A: Trinity’s Nathan Cyr is currently fifth in the conference in sacks, with four on the season. How does the offensive line make sure that Warren is protected and has time to make the necessary throws?
JS:Communication and trusting your assignments, as well as discipline. Discipline is a key part of pass blocking. You need to know that you are going to have someone backing you up and that the running backs will pick up the rushers when you let them go.
A: Trinity’s defense is ranked fourth in conference and has forced the second-most turnovers in the league. How does the offense continue to stay aggressive, while focusing on not turning the ball over?
JS: Running the ball. I think that our running backs have run hard all year, as well as kept the ball. Being able to run the ball effectively and build our pass game off the run game goes a long way in keeping our turnover differential high.
A: With Drew leading the charge, Wesleyan has a multitude of running backs that can get the job done. How does the depth of the backfield play to your advantage?
JS: Teams have to look out for whom we are sending in. Whoever is in, we’ll have great wide receivers in the game, and then the running back will go unnoticed. LaDarius is our threat to bounce a big one to the outside, and Kyle is a hard-nosed back who will run downhill with authority. We have two underclassmen in John Vassar [’16] and Lou Stevens [’17], who are both great playmakers and have great potential. Our depth keeps defenses on their toes, guessing what to expect, and often confused.
A: This team is mostly led by upperclassmen, many of whom have played together for three or four years. Are there any nerves going into your final game as a Wesleyan Cardinal?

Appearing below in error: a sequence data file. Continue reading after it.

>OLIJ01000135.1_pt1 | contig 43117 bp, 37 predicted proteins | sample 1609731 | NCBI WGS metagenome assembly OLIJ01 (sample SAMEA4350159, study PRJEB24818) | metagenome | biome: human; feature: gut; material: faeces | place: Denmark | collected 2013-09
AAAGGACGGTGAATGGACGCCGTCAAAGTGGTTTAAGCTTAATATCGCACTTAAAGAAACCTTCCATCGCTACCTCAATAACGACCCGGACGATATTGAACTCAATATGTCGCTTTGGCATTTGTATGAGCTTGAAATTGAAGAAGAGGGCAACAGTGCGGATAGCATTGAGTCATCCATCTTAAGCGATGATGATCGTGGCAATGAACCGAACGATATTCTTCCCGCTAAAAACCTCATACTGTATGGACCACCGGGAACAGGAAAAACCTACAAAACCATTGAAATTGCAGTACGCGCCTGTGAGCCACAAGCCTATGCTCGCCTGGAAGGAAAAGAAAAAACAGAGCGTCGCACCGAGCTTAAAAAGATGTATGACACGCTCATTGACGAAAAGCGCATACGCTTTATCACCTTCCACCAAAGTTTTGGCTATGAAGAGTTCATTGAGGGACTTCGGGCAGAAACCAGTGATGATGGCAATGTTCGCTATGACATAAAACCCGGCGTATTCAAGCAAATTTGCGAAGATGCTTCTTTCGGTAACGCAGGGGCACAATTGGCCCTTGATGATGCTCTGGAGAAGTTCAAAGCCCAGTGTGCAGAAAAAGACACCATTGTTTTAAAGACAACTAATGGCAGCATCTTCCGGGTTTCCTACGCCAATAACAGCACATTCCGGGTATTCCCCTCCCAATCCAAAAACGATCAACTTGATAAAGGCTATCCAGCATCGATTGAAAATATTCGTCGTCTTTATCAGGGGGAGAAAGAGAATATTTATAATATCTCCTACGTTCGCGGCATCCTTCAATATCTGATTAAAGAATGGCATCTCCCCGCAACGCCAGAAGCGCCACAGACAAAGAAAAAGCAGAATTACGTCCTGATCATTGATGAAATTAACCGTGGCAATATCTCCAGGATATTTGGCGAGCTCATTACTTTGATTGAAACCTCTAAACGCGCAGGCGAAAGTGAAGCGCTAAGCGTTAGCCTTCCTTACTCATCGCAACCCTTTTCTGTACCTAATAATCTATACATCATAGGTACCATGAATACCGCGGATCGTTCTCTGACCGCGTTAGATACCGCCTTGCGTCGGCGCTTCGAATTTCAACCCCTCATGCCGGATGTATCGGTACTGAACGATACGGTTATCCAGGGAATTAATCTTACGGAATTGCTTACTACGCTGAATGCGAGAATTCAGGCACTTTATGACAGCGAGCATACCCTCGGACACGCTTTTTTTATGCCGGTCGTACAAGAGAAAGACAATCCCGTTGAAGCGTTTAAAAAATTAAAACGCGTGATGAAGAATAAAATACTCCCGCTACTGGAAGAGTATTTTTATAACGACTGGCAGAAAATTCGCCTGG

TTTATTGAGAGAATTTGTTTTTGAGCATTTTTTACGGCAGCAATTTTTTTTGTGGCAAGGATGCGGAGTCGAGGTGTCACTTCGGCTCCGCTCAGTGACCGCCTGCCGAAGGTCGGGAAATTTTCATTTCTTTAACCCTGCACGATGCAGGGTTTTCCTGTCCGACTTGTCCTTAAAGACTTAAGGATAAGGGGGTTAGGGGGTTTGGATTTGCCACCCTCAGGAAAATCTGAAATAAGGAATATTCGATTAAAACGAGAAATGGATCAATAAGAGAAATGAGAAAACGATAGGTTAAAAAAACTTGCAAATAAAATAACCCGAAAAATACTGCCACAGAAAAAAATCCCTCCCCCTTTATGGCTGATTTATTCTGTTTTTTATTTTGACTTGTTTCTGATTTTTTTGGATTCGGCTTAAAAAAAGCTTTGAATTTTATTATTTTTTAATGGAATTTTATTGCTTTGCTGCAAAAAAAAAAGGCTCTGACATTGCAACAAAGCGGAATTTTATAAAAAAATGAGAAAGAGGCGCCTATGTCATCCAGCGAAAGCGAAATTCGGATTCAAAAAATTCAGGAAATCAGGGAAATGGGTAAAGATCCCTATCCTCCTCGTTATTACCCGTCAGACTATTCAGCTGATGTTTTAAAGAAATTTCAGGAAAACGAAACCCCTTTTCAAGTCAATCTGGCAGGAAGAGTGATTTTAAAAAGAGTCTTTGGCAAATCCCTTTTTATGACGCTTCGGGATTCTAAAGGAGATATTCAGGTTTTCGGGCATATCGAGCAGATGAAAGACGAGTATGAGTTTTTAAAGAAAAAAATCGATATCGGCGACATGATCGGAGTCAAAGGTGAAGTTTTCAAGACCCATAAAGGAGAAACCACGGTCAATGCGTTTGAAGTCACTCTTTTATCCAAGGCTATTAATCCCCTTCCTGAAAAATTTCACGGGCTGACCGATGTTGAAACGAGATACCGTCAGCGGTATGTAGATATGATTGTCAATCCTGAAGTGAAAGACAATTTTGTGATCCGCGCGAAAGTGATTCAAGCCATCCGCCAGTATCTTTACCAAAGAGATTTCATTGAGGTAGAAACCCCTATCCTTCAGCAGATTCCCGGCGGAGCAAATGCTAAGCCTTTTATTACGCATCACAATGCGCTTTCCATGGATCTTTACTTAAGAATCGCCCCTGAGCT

JS: I haven’t gotten that sense from anybody, but it’s definitely been surreal. Especially today, when it was the last practice with full pads, and I’m like “Wow, I’m almost done.” Every time I’ve done something this week, I’m like, “That’s my last time I have Monday practice,” or, “That’s my last time I’m having Thursday night ice cream with the lineman.” It’s going to be pretty cool, but it’s a little hard, and also weird to think about.
A: The 2013 team is on the verge of unparalleled success. Coach Mike Whalen and the current seniors both joined the team four years ago. What would it mean for the seniors to go out with an unblemished record and a championship for Whalen?
JS: It would mean the world, everything coming to fruition. It feels like everything has been a process throughout my four years here with Whalen. Coming in with Whalen, being part of his first class, that first year going 4-4 and seeing the leadership from the seniors, it was an inspiration. Then, after my second season going 3-5, it was a little bit of a disappointment. You could definitely sense it throughout the locker room. Junior year, we got a little bit more competitive, and finally this year, we broke through the dry spell. To see and be part of the process really means a lot to me.